Page 1184 - Week 04 - Wednesday, 20 March 2013

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Local shopping centres

MRS JONES (Molonglo) (6.11): I move:

That this Assembly:

(1) notes:

(a) that the state of local shopping centres across Canberra is deteriorating with regard to a range of issues including cleanliness, parking, access, lighting and safety; and

(b) that despite repeated assurances from the Government that issues at local shops are being addressed, the state of many local shops remains unsatisfactory; and

(2) calls on the Minister for Territory and Municipal Services to:

(a) explain to the Assembly why local shops have been neglected; and

(b) outline to the Assembly action he is taking to improve the maintenance of local shops.

I am very pleased today to be able to draw the Assembly’s attention to the state of local shopping centres, because well-maintained shops are a real asset to a local community while dilapidated shops are a burden. Well-maintained shops are places where people meet. They are places where people get to know each other. They are places where the local community can connect and create stronger networks. Dilapidated, dark, falling-down shops needing paint, needing lighting are not only a burden on local people but also they can become a hotbed of petty crime.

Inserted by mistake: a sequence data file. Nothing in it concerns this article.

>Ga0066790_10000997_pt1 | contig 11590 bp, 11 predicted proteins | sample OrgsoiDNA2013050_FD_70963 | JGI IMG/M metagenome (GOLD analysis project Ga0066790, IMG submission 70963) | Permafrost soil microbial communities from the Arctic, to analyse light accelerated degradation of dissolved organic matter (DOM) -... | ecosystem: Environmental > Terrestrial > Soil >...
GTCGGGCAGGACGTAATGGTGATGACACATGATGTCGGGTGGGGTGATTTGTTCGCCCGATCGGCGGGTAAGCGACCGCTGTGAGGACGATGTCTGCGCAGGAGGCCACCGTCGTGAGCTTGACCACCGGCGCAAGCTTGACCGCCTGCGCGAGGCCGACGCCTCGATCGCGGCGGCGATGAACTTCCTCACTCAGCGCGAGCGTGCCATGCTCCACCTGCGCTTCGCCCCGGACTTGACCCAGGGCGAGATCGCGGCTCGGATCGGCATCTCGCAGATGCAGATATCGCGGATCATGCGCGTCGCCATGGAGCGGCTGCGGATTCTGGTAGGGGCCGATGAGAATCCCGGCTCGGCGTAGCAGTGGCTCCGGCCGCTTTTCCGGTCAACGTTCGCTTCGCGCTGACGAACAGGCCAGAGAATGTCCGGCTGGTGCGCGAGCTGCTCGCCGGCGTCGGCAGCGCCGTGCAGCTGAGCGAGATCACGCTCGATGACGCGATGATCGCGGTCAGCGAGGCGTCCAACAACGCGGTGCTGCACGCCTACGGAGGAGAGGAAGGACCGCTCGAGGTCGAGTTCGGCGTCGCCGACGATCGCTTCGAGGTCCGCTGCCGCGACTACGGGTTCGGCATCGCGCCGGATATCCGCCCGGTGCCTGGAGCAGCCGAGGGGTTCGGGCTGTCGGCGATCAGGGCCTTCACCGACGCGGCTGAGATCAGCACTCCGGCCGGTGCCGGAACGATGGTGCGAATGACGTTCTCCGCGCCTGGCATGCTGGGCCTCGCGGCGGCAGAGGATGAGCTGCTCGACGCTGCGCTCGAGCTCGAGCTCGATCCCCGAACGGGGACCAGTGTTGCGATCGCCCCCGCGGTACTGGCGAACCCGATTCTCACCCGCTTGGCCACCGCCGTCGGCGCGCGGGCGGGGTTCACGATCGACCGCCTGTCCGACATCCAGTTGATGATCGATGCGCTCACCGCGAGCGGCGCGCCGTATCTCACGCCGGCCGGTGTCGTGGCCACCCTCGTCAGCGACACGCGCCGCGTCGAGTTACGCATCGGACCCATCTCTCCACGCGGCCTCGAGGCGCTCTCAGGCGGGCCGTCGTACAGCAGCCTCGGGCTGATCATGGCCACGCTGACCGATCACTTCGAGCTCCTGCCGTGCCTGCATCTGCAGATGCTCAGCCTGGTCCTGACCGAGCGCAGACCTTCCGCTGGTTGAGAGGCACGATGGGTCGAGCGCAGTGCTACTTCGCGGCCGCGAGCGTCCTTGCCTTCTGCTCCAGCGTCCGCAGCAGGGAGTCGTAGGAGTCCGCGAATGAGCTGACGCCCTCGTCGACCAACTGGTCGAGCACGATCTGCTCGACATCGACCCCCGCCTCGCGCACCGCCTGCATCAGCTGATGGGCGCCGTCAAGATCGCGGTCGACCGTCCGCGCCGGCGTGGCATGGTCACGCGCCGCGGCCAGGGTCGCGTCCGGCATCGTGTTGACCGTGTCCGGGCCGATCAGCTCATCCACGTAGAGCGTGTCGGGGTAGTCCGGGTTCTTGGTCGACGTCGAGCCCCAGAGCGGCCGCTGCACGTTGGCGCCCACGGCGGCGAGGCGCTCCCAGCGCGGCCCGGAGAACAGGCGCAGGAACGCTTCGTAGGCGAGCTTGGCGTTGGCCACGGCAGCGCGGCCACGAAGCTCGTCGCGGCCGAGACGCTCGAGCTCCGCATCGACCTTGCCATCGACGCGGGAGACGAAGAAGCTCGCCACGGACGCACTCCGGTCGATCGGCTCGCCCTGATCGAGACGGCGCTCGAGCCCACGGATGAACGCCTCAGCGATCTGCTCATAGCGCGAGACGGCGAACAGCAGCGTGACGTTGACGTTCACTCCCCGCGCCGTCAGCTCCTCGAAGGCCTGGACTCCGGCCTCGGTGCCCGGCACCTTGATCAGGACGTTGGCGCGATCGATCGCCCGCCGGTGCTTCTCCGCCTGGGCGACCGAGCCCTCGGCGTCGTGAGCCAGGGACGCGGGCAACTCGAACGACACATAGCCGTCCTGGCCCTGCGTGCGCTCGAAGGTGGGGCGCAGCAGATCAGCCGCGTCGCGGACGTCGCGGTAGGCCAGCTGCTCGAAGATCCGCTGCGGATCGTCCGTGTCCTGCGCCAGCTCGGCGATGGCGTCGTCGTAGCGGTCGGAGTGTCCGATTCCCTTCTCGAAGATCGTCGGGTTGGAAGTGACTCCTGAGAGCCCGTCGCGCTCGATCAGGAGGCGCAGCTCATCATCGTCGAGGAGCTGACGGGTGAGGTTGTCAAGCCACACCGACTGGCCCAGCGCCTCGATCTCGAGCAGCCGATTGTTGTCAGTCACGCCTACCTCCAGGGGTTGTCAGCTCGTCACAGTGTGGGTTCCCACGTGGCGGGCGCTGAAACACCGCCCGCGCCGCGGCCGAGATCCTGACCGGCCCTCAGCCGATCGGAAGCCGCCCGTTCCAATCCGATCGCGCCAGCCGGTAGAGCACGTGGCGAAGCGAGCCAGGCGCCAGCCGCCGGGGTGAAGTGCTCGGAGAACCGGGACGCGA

I understand that the Minister for Territory and Municipal Services has a program of upgrading local shopping centres and that some work has been done. But may I just draw everyone’s attention to the fact that 40 years ago, writing about town planning, the academic Hugh Stretton said of Canberra:

This city is built of units, neighbourhoods that can support a primary school and a walk in shopping centre. Three or four of them are grouped to share a larger shopping and service centre. Three or four or five of such groups make a district of 60-120,000 people with a major town centre.

Our whole city has been developed around the concept of a local shopping centre which backs us up, which gives us an opportunity to meet each other, which can be a hub of activity and a hive of networking. Hugh Stretton was reflecting on the Canberra that we know, and he was reflecting on what we all know—that local shops were meant to be within walking distance and were meant to serve as a local community hub.

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